As the book goes on, Mother’s torture becomes increasingly elaborate and cruel. It’s clear, from the fact that she goes to the trouble of placing rotting pork in the trash, that Mother isn’t trying to teach Dave a lesson or prevent him from being a “bad boy,” as she claims—she’s just toying with him, trying to cause him as much suffering as possible.
Dave’s next plan to get food is to steal frozen lunches from the cafeteria. In the morning, when delivery trucks drop off frozen lunches, Dave sneaks into the cafeteria and swallows pieces of frozen hot dogs. When he returns to the classroom, he’s proud that he’s fed himself. But when he comes home that day, Mother punches him in the stomach and forces him to stick his finger down his throat and vomit. Dave vomits up pieces of hot dog meat. Mother hisses, “I thought so,” and orders Dave to scoop the vomit into a small bowl. That evening, Mother shows Father the bowl and insists that Dave has been stealing food. Father, who looks very tired, points out that Mother should let Dave eat. Furious, Mother shouts, “He can eat this!” Father tries to argue, but Dave notices the saddened look on his face and realizes “immediately who won.” Dave proceeds to eat the vomit, while Father watches, drink in hand. At this time, Dave hates Father even more than he hates Mother.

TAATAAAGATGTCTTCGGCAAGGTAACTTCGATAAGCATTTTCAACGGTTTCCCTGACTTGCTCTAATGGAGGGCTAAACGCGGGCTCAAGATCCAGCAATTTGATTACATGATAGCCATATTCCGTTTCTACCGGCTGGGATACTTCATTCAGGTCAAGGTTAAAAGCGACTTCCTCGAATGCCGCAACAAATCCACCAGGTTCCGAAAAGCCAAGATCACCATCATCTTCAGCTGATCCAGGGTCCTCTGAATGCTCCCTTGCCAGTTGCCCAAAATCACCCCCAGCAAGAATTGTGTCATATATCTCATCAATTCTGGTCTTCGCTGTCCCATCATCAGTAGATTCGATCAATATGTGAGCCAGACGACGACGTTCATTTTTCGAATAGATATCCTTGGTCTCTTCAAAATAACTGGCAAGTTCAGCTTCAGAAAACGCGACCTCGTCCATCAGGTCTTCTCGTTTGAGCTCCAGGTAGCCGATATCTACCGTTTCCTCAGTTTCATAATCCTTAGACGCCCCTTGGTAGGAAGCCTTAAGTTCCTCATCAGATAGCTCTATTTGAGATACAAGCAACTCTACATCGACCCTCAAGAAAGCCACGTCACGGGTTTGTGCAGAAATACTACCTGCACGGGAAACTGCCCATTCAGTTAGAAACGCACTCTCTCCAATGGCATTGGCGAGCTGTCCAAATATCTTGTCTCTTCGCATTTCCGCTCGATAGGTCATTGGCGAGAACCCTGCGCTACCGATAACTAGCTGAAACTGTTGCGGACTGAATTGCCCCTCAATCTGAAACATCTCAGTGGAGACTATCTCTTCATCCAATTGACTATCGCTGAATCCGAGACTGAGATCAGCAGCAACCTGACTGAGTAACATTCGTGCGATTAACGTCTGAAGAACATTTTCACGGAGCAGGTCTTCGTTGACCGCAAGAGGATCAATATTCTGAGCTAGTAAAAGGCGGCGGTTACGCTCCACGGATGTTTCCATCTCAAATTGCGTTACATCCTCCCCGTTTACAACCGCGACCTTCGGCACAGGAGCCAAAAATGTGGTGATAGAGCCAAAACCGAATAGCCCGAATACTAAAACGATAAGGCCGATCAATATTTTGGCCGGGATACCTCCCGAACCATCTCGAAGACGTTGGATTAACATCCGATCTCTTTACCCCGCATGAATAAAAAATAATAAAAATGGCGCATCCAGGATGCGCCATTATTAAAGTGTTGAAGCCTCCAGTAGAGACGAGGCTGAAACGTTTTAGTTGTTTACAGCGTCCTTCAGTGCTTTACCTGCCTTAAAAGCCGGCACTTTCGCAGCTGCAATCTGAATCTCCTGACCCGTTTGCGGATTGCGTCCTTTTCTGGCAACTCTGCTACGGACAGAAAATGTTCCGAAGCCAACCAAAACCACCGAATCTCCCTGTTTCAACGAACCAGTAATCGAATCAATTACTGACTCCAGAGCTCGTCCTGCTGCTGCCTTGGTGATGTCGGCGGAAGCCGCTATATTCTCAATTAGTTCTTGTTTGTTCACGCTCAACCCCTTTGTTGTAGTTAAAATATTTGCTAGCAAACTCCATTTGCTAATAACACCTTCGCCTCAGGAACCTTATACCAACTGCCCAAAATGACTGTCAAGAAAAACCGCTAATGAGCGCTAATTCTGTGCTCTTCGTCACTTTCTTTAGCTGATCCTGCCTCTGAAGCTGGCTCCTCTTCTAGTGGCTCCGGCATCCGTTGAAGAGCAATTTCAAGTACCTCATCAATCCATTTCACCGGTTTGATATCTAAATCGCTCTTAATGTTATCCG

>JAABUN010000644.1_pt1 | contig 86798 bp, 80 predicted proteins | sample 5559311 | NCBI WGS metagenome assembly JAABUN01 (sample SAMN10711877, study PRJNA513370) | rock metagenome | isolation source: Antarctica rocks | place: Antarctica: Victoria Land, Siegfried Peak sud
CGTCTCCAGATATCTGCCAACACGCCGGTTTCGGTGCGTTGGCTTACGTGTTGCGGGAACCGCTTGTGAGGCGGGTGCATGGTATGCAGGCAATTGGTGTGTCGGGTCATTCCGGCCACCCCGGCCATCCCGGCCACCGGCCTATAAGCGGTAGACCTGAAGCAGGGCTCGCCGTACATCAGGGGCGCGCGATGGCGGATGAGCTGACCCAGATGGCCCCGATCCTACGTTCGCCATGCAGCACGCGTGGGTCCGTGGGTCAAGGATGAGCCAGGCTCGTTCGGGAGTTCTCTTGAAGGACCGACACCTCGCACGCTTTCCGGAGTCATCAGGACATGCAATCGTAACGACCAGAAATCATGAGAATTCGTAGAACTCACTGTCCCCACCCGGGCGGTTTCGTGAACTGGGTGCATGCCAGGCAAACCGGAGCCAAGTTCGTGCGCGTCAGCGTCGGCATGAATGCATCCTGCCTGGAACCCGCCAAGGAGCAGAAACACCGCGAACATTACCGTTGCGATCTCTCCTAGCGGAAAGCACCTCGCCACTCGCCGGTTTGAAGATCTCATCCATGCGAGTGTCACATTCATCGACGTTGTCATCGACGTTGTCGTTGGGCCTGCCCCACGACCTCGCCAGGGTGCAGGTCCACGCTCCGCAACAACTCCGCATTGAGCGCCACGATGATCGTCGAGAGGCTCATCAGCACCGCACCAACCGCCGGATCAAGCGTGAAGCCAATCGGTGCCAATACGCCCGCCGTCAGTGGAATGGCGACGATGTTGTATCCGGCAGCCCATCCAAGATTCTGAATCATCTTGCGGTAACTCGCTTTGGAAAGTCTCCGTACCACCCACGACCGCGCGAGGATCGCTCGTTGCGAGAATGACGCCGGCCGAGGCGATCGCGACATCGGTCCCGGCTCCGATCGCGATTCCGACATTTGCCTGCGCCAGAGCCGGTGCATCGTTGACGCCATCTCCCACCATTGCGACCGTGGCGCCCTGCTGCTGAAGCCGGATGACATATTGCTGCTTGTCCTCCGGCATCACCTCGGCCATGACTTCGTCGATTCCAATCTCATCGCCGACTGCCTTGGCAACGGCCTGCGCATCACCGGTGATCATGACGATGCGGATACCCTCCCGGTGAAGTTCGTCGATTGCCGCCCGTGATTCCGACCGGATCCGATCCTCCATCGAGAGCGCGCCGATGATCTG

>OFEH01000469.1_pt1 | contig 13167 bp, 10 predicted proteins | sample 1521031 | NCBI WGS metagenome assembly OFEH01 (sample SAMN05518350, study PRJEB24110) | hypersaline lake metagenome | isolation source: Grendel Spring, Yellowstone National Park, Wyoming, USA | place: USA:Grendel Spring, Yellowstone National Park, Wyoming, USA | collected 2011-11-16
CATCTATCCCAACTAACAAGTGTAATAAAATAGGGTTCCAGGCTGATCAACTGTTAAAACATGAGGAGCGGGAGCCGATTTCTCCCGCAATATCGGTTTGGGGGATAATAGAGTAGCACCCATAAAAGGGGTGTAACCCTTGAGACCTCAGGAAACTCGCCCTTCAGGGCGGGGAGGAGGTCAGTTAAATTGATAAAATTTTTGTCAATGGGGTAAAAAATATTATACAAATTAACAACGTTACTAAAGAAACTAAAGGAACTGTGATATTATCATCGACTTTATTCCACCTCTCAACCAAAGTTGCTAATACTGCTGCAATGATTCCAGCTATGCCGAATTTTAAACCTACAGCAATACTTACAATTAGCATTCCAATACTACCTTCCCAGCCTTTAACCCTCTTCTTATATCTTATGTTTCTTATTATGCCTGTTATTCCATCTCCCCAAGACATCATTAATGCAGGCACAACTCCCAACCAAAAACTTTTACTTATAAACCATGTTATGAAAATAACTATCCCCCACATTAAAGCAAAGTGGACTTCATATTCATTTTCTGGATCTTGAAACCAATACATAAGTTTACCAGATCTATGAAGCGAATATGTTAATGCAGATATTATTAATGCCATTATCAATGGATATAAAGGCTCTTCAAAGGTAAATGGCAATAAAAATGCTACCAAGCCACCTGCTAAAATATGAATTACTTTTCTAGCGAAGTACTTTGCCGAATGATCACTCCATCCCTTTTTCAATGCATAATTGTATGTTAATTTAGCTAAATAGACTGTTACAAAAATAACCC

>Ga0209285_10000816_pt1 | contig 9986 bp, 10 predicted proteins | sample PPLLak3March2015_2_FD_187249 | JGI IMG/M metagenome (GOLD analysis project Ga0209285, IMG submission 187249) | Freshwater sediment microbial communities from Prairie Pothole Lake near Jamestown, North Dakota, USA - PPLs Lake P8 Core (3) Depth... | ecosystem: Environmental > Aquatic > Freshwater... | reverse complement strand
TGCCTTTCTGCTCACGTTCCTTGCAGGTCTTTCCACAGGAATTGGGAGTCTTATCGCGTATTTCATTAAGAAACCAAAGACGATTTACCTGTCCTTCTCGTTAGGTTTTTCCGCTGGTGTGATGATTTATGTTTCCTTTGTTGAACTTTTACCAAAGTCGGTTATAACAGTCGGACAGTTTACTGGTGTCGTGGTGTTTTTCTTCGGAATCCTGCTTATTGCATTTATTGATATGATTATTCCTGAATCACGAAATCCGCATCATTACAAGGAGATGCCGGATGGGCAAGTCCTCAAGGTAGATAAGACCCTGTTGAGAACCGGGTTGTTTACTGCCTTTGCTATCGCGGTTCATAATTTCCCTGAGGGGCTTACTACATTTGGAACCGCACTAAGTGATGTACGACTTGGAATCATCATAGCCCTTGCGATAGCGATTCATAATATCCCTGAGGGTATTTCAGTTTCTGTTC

This passage was one of the most frequently discussed—and hotly debated—in the entire book. Some praised Dave for his bravery in reliving what must have been a harrowing moment in his early life. Others questioned the veracity of the episode—particularly, the fact that Mother seems to know immediately that Dave’s eaten food, that she manages to force Dave to vomit, and that Father doesn’t react at all to the sight of his child eating his own vomit. Dave’s brother Stephen has claimed that the incident was completely made up. Setting aside the disputes over the passage’s accuracy, however, Pelzer conveys his boyhood self’s hatred for his Father, whose passivity could be said to symbolize the general passivity of 1970s American society, which, by and large, looks the other way at Dave’s abuse.
After Dave eats his vomit, Mother throws some old newspapers at him and informs him that, from now on, he’ll be sleeping under a table, with the papers as his blanket. In the coming months, Dave learns how to keep warm. Then Mother forces him to sleep in the garage. As he falls asleep every night, Dave fantasizes about being a “real person,” with a warm blanket and loving parents. Sometimes, Dave prays to God to make him strong “both in body and soul.”
Throughout his abuse, Dave maintains an active fantasy life—he remains hopeful that, someday, life will get better for him. Pelzer is a pious Christian, and when discussing his childhood, he frames his optimism in explicitly Christian terms.
Dave begins begging for food on his way to school. He stops at various houses and asks mothers to make him an extra lunch; many of them take pity on him and do so. However, one day, Dave asks a woman who knows Mother, and he’s terrified that the woman will call Mother. All day long, Dave tries not to think about the beating he’ll receive that night. After coming home from school he begins washing dishes, and listens to the sounds of children playing outside. Suddenly, he turns—Mother is standing behind him. She sneers, “You find time to beg for food.” Dave tenses, expecting Mother to beat him. Instead, she goes to watch TV. Dave proceeds with his chores—scouring the bathroom and the other rooms of the house. Mother sees how terrified Dave is, and smiles. By dinnertime, Davis is “exhausted with fear.” Then he realizes that Mother is trying to “maintain a constant pressure” over him.